I am implementing a pretty simple market making strategy. I want to see if the demand is higher than the supply in the short term so that I will be able to buy and sell decently fast. My goal is to be able to buy and sell within the same minute, if certain market conditions are met.

I've thought about checking the order book and looking at the first 5-10 prices on the buy and on the sell side and then compare them. If there is more volume on the buy side than volume on the selling side, then I can assume that there is more demand than supply currently on the market.

Then I will check the time and sales and see if there were more transactions to buy than transactions to sell in the past 30-40 transactions.

Is it correct to think about short term supply and demand this way ? I'm using a market making strategy in a mean-reverting highly liquid market.


1 Answer 1


Well, the first approach you mentioned is called orderbook imbalance while the second is trade imbalance. It is hard to say whether those are "correct" or "incorrect" approaches because it all depends. However, those two approaches can be used as price discovery.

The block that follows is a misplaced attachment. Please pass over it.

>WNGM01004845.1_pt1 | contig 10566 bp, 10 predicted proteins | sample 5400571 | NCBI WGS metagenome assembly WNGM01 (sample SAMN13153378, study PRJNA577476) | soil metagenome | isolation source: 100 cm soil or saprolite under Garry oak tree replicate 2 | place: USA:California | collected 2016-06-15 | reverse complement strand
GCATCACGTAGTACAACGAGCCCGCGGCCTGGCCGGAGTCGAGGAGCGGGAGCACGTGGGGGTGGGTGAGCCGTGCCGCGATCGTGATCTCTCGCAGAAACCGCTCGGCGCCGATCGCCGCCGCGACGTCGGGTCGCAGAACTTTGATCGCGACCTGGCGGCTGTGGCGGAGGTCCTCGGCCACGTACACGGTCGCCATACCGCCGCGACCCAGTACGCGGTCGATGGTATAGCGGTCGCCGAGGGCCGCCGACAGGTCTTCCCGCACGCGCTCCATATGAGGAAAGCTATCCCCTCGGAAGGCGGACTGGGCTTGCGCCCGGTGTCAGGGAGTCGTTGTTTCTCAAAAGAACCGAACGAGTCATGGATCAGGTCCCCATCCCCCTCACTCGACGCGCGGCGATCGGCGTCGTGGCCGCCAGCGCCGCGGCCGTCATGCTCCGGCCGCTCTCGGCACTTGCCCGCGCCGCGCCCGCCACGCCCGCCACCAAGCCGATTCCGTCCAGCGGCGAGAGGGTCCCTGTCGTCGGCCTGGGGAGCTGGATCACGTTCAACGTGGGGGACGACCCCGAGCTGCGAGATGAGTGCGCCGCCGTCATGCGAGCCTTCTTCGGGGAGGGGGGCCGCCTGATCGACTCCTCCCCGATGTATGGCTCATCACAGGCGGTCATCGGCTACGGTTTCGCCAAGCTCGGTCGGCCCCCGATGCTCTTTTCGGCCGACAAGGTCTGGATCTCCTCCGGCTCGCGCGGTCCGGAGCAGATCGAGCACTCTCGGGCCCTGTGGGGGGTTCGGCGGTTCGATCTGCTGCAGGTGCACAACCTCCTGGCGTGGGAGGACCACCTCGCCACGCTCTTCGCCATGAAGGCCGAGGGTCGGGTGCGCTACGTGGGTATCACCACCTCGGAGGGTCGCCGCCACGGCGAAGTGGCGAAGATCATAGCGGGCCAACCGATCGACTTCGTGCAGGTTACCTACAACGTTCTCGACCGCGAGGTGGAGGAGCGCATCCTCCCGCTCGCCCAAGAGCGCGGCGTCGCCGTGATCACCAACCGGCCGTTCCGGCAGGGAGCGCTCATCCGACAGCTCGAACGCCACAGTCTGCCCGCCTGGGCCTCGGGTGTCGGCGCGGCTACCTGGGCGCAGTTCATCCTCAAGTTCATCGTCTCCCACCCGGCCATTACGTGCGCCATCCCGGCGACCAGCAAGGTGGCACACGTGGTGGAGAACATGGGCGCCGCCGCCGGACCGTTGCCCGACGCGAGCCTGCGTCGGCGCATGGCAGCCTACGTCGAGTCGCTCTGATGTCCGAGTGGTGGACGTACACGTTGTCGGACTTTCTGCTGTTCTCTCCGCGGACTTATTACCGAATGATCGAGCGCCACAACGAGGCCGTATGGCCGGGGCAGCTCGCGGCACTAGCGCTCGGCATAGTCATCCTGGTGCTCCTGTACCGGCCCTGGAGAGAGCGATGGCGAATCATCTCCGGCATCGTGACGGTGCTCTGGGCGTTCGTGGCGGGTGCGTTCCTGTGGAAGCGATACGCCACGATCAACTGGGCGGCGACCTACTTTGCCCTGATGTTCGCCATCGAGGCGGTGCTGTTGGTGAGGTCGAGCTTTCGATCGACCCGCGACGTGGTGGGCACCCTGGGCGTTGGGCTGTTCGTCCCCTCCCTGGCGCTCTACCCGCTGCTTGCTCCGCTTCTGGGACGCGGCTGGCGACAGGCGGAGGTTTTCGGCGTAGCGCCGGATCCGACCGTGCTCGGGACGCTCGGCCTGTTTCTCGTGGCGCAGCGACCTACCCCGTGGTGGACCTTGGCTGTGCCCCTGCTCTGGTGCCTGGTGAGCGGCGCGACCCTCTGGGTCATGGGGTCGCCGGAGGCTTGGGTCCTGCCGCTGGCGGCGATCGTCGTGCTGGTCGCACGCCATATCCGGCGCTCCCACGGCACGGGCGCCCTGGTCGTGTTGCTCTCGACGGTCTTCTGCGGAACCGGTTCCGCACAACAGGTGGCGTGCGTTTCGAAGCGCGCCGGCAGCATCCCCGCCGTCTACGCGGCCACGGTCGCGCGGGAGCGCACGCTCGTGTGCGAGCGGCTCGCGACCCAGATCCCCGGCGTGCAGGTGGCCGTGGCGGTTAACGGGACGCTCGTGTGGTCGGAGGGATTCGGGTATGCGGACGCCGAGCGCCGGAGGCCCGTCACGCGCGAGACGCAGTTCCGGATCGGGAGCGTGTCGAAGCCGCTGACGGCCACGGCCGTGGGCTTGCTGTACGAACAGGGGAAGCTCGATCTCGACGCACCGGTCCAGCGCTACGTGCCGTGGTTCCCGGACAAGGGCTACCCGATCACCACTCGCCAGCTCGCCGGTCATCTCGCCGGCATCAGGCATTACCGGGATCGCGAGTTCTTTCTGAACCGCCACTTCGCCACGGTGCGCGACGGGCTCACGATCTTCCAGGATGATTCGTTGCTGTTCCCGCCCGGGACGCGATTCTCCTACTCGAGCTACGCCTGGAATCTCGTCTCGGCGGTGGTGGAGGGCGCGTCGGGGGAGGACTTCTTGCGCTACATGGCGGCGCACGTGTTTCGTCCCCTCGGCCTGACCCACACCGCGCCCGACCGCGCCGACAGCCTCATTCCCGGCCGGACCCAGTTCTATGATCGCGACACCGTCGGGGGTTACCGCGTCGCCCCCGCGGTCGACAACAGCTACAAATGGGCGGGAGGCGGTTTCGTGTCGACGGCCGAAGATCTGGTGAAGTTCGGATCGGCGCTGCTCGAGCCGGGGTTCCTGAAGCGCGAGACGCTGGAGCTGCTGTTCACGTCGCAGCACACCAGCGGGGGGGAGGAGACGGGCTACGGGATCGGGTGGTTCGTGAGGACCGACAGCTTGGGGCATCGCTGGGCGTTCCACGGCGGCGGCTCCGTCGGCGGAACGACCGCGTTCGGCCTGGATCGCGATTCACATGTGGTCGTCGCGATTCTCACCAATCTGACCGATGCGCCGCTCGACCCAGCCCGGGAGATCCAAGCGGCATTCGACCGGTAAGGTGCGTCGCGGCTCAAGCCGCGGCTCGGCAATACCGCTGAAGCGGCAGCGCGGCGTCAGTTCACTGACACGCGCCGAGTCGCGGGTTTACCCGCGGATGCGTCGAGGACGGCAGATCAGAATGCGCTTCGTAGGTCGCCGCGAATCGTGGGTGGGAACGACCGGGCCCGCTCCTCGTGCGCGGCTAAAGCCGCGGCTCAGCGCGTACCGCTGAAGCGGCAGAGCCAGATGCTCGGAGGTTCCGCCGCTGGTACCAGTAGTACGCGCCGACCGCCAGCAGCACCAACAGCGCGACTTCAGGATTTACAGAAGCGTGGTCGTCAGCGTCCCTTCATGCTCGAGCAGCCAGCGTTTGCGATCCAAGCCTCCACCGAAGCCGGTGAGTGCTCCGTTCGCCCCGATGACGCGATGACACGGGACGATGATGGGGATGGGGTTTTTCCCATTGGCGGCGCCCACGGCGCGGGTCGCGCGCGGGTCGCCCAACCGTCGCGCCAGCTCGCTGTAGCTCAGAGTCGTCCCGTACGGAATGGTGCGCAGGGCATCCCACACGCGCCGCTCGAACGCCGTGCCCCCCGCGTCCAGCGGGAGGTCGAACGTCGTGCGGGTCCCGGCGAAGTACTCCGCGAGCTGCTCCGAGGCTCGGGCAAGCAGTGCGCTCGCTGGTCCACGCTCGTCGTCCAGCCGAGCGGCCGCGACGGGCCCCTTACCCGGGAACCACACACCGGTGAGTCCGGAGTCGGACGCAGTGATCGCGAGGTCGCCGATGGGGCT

In the first approach, I would ask why 5-10 levels? How far is the price at depth 10? If volatility is low and depth N price is unlikely, than it is not a good measure of short term measure of supply/demand. Depth parameters should reflect what short term means for you.

Same can be said about the number of transactions. Overall, orderbook/trade imbalance is a good starting point.

  • $\begingroup$ I choose 5-10 levels because the price is not that far ahead in those levels and it's so volatile that it changes very rapidly (once every 2 seconds at least). This is why I thought it's a good starting point. I've now also added, besides time and sales and order book checking, short and long term EMA. I first check EMAs, then time and sales, then order book and if everything seems to be right, I buy. $\endgroup$
    – David
    Oct 20, 2023 at 7:39

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